Kingdom work is hard by design. I don’t mean to suggest the evil we encounter along the way is a part of God’s plan. Instead, it is the work of Satan who tries everything possible to make us feel mistreated and abandoned. James was concerned believers might misinterpret their feelings in the midst of difficult circumstances when he wrote, “When tempted, no one should say, ‘God is tempting me.’ For God cannot be tempted by evil, nor does he tempt anyone; but each one is tempted when, by his own evil desire, he is dragged away and enticed” (James 1:13-14). Clearly, it is not God’s desire for us to be harassed by the Tempter, or to fall victim to his schemes.
Still, our exposure to hardship, suffering and sin hints of Divine intentionality. As Jesus’ painful death on the cross neared, He made this request of His Father in reference to His disciples: “My prayer is not that you take them out of the world but that you protect them from the evil one” (John 17:15). It is highly possible you have heard this excerpt many times before, but have you ever contemplated its strategic implications? This prayer was not a last-minute brainstorming session between the Father and the Son. If the kingdom of God on earth was to expand through believers, then it was necessary for them to live in non-kingdom places where they could love and serve non-kingdom people. Though inherently dangerous, this approach was the most practical means of reproducing disciples. How else can Jesus’ principle, “Freely you have received, freely give” (Matthew 10:8), be put into practice?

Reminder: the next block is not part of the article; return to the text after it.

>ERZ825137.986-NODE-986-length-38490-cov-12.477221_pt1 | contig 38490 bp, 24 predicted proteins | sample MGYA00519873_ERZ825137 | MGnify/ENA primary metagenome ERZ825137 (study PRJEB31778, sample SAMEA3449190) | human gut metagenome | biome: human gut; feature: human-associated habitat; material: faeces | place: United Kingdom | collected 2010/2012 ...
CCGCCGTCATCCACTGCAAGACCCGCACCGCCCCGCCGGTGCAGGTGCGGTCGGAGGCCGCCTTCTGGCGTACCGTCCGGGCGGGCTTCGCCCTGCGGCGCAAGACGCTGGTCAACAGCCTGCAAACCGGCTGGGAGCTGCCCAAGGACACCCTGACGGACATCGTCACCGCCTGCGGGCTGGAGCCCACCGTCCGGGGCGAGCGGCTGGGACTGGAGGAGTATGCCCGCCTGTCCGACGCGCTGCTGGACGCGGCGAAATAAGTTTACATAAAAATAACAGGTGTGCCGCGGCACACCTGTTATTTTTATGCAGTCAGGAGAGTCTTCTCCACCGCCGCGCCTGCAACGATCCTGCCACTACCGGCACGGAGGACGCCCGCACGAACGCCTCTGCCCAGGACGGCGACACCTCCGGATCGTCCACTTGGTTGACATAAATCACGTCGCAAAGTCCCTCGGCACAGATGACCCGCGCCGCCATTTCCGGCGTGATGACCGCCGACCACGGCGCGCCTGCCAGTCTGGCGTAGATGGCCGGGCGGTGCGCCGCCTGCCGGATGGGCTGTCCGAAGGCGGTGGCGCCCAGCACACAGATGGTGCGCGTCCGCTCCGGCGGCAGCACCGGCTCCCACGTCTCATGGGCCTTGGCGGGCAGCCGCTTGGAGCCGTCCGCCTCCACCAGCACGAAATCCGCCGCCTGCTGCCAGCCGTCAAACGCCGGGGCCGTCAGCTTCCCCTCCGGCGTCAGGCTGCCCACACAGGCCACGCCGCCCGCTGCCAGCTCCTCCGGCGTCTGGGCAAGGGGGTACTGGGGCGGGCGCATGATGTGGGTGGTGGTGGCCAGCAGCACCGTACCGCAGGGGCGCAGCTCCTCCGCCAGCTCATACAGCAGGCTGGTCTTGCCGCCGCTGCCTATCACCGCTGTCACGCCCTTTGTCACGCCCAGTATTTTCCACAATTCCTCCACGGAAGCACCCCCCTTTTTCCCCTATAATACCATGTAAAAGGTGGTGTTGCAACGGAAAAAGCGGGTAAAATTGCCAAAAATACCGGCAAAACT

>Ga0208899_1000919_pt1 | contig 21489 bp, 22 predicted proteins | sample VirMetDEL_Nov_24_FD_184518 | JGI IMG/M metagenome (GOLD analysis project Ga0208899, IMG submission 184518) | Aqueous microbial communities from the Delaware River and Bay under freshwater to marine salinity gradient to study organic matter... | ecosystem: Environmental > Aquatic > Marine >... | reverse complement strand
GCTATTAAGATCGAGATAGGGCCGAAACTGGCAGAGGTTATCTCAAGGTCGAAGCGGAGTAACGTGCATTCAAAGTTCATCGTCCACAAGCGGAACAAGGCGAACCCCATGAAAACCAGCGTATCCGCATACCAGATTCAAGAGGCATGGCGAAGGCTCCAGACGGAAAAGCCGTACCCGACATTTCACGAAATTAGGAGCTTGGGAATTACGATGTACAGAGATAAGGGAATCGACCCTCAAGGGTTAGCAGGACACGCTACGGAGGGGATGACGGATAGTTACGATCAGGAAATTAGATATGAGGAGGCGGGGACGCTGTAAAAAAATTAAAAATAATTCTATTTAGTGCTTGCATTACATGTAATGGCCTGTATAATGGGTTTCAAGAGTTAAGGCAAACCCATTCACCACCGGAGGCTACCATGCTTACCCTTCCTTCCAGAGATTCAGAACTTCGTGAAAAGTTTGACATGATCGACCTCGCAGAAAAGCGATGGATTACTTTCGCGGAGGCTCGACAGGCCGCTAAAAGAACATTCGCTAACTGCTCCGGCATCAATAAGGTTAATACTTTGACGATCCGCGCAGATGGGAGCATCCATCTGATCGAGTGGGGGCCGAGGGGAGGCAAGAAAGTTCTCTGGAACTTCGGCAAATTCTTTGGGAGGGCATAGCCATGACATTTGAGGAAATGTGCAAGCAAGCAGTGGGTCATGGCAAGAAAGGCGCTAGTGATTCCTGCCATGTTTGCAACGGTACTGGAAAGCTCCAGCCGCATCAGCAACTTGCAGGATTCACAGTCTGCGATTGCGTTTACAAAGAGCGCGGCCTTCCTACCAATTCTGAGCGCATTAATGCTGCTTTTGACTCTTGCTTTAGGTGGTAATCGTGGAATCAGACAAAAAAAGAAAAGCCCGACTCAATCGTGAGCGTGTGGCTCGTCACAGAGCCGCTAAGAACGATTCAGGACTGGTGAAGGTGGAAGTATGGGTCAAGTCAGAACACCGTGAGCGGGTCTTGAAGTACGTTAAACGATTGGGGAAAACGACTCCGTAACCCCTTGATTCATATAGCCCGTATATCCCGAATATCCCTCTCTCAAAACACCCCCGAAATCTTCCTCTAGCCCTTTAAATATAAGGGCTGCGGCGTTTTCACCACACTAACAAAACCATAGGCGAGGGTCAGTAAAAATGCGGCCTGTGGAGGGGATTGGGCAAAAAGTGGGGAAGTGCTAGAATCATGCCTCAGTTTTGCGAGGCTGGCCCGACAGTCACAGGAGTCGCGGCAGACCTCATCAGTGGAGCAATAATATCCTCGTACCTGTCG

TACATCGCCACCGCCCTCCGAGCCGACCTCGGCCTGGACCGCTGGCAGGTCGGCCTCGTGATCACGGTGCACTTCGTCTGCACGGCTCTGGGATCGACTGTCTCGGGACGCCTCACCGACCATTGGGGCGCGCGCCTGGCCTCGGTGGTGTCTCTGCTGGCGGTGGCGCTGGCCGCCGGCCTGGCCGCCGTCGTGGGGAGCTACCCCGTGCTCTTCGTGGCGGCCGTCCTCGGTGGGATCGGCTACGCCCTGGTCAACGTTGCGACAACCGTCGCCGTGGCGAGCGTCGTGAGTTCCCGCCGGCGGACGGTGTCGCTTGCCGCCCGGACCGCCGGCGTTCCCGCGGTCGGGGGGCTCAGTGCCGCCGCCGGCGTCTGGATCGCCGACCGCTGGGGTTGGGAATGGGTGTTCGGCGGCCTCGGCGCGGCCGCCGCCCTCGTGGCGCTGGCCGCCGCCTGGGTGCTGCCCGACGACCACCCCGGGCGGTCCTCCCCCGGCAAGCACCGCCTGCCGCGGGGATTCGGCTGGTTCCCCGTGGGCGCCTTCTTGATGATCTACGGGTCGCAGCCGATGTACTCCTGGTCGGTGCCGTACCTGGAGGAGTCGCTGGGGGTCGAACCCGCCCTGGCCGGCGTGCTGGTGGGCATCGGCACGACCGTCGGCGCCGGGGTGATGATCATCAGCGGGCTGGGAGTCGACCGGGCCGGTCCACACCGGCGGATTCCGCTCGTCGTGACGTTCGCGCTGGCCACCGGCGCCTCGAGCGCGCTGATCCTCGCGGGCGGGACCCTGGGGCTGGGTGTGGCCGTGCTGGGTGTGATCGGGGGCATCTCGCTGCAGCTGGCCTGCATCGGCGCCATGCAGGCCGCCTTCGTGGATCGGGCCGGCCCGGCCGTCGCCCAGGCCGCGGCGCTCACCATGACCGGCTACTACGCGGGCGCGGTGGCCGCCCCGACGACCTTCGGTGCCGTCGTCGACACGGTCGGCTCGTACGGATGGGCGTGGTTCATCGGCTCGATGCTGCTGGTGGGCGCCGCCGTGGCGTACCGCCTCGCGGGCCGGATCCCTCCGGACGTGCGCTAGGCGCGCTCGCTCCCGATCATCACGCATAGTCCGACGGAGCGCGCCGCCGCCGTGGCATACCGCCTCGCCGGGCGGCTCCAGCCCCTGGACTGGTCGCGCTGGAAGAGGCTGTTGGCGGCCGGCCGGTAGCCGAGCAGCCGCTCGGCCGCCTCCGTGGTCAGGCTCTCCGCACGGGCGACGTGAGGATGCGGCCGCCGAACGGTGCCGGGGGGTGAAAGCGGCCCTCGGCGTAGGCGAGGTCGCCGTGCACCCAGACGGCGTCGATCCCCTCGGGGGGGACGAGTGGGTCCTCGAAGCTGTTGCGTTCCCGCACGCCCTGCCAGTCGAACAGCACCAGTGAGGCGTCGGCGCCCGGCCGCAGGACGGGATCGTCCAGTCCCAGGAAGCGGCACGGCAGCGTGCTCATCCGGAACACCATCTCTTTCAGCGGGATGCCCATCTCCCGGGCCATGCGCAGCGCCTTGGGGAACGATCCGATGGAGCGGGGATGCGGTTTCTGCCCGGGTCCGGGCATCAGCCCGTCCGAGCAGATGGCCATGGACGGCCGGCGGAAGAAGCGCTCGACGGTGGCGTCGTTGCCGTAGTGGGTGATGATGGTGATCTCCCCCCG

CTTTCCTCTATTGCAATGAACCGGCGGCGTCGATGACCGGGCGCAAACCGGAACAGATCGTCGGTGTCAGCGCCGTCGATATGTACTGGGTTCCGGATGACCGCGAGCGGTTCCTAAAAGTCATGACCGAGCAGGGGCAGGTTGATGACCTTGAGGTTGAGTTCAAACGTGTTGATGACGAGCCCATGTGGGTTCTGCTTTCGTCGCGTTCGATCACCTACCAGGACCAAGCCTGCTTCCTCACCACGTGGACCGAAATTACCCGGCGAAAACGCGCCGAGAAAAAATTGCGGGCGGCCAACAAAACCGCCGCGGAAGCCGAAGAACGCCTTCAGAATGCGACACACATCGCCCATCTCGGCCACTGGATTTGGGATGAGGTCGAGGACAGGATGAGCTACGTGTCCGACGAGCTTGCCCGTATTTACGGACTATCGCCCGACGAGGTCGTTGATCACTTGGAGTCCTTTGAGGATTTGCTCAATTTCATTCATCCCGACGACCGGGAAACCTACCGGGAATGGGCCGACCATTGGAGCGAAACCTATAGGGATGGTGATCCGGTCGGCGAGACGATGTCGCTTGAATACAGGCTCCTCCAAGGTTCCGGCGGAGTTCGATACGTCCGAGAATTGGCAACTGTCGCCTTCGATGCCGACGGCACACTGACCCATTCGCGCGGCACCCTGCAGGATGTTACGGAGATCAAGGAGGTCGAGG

Just as Jesus’ mission required Him to suffer for our sakes, our mission calls us to suffer with Him. One day there will be one kingdom, and death, mourning, crying and pain will cease (Revelation 21:4). But while we live as citizens of God’s kingdom, behind enemy lines, it is impossible to avoid the inevitable conflict. In the words of Paul, “For it has been granted to you on behalf of Christ not only to believe on him, but also to suffer for him” (Philippians 1:29).